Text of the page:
I finished the first part of my Lord of the Rings reread the other day, having completed Part 1 of the book: “The Fellowship of the Ring.” Since it’s been about 30 years since I last read these books, much of what I know of the story comes from the movies and not my original reading of the books, which I didn’t remember well. Indeed, while rereading, so much of the book seemed new that I would almost believe I never read them the first time–except I know that I did. What follows are some thoughts I had while reading “The Fellowship of the Ring” based on notes I jotted down during my reading.
I can imagine, as a ten year-old, that the Prologue of the book might have bored me to death. No so this time around. Perhaps because the movies painted such a vivid picture of Middle-Earth in my mind, I was fascinated by the history of the hobbits. One thing I noticed, in fact, was how meta that prologue was, as if we, the readers, were characters ourselves, living some time in the Fourth Age, learning about our own history. This technique isn’t unique. Isaac Asimov used it, for instance, in his own sprawling Foundation series. But while I noticed it in Asimov’s work, I’d never noticed it in Tolkien’s until this time around.
The first movie in the trilogy gives the impression that Gandalf’s leaving and returning to the Shire is not very long in duration. But, as I learned in “The Shadow of the Past” some 17 years pass between his leaving and returning. Frodo is 33 when Gandalf (and Bilbo) leave the Shire and he is 50 when he returns:
It was just at this time that Gandalf reappeared after his long absence. For three years after the Party he had been away. Then he paid Frodo a brief visit, and after taking a good look at him, went off again. During the next year or two he turned up fairly often, coming unexpectedly after dusk, and going off without warning before sunrise. He would not discuss his own business and journeys, and seemed chiefly interested in small news about Frodo’s health and doings.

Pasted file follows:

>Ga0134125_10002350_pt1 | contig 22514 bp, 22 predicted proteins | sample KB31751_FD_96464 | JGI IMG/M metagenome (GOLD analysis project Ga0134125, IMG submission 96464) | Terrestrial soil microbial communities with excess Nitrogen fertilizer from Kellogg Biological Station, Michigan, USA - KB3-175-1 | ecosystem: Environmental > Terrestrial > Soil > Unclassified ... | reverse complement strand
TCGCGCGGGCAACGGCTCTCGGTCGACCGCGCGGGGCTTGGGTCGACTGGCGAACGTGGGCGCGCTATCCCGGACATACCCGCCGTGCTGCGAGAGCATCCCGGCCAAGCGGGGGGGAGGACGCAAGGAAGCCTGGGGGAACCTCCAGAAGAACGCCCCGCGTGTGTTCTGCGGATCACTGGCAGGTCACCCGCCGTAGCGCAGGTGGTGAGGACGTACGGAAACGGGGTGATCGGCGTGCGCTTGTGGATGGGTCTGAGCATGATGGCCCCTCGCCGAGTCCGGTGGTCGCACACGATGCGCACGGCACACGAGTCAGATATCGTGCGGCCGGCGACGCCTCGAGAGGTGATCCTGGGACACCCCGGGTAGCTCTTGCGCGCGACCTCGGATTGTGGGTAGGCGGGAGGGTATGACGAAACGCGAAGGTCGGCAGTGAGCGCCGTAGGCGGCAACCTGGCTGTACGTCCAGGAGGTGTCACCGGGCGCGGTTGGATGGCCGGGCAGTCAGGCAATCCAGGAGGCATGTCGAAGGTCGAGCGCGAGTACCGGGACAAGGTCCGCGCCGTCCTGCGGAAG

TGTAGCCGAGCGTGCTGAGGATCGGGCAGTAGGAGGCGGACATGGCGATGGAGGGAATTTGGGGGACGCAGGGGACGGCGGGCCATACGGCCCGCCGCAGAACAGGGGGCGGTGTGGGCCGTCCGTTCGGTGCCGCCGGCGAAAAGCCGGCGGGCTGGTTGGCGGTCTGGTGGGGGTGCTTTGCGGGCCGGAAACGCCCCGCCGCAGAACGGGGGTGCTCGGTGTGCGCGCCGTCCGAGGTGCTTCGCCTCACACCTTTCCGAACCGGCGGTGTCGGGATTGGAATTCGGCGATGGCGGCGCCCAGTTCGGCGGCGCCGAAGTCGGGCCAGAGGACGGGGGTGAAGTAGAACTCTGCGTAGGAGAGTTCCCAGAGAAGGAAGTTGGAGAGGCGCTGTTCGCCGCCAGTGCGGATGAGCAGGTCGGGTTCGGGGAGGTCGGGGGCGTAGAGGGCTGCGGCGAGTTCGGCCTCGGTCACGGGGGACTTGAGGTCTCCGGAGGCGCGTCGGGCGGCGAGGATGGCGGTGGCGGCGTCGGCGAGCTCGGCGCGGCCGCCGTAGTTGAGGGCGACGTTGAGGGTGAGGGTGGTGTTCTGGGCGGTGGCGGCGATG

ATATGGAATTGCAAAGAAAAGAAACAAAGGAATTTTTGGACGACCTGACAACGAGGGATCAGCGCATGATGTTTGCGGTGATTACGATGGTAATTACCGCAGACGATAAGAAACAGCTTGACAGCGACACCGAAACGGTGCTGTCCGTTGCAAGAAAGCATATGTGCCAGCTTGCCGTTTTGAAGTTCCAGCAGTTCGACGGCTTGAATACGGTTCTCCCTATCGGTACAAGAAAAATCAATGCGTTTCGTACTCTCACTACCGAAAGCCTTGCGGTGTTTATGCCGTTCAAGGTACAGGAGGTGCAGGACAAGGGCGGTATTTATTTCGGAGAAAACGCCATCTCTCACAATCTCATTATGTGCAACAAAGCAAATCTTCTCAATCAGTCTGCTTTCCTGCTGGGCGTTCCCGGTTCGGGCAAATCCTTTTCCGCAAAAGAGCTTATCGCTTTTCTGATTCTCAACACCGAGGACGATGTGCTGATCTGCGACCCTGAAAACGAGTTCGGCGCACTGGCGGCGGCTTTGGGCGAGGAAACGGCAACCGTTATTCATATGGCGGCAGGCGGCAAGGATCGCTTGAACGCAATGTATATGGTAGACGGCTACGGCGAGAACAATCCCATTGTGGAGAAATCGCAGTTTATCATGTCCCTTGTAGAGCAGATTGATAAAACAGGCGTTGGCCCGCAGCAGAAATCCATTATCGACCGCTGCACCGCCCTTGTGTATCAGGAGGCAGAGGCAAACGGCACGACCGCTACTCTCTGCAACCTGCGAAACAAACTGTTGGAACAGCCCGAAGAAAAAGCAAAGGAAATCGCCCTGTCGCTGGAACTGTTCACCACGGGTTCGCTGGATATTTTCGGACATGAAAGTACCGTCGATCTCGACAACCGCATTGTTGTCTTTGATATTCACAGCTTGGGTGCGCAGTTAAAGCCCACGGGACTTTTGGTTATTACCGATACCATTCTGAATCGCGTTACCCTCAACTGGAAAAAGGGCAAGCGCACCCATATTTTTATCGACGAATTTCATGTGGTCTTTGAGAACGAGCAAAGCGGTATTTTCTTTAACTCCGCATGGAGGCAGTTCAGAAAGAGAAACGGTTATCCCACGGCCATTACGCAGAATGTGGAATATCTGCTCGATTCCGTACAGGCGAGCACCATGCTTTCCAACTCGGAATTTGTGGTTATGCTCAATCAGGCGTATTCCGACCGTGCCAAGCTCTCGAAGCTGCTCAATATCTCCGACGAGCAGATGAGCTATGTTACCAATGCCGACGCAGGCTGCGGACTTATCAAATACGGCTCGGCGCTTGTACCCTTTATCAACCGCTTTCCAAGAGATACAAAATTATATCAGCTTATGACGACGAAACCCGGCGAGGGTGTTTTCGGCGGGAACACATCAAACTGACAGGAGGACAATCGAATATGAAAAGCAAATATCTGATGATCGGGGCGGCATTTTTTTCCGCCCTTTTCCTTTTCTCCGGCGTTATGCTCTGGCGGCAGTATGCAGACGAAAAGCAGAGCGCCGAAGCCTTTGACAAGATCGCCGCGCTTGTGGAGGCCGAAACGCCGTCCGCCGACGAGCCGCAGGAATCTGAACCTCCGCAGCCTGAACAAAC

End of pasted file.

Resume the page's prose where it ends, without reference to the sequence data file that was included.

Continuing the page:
Then suddenly his visits had ceased. It was over nine years since Frodo had seen or heard of him, and he began to think the wizard would never return and had given up all interest in hobbits. But that evening, as Sam was walking home and twilight was fading, there came the once-familiar tap on the study window.
There are other things I like about those early parts in the Shire. I like how the rumors spread in the Green Dragon–it’s something that happens today and is thus ageless and true. Also, the history of the Ring itself, as presented early on is fascinating and has much richer detail than what even the extended editions of the movies present. I was amazed, for instance, to learn that Aragorn helped Gandalf seek out Gollum well before Gollum enters the picture in this story.
There is one odd moment in the chapter “Three Is Company” when the point of view of the novel shifts suddenly and inexplicably to that of a fox:
“Hobbits!” he thought. “Well, what next? I have heard of strange doings in this land, but I have seldom heard of a hobbit sleeping out of doors under a tree. Three of them! There’s something mighty queer behind this.” He was quite right but he never found out any more about it.
In the book, the hobbits have an early and extended encounter with the elves, which in the extended edition of the movie is about 10 seconds where they watch the elves from afar leaving for the shores. Sam remarks how it is sad, somehow. I was also surprised to learn that Farmer Maggot, who is made out to be a grump in the movie, is a stand-up fellow in the book, looking after the hobbits and guarding the Shire from evil in what ways he can.
In the movie, Sam is caught eavesdropping (“I ain’t been dropping no eaves!”) by Gandalf, when Gandalf and Frodo discuss the Ring. In the book, it turns out, he’s been eavesdropping on purpose and there has been a conspiracy to help protect Frodo. All of his friends know about the Ring, which makes Frodo seem either too consumed by the stress to notice this, or rather naive, I’m not sure which.
Perhaps the most fascinating part of the first book is the character of Tom Bombadil. Tom doesn’t show up in the movies, nor is he even mentioned. He is a strange fellow that seems to live, somehow, outside the reality of everyone else. For instance, at one point, he puts on the one Ring, but does not go invisible. Nor does the Ring seem to affect him in any way. He describes himself as follows: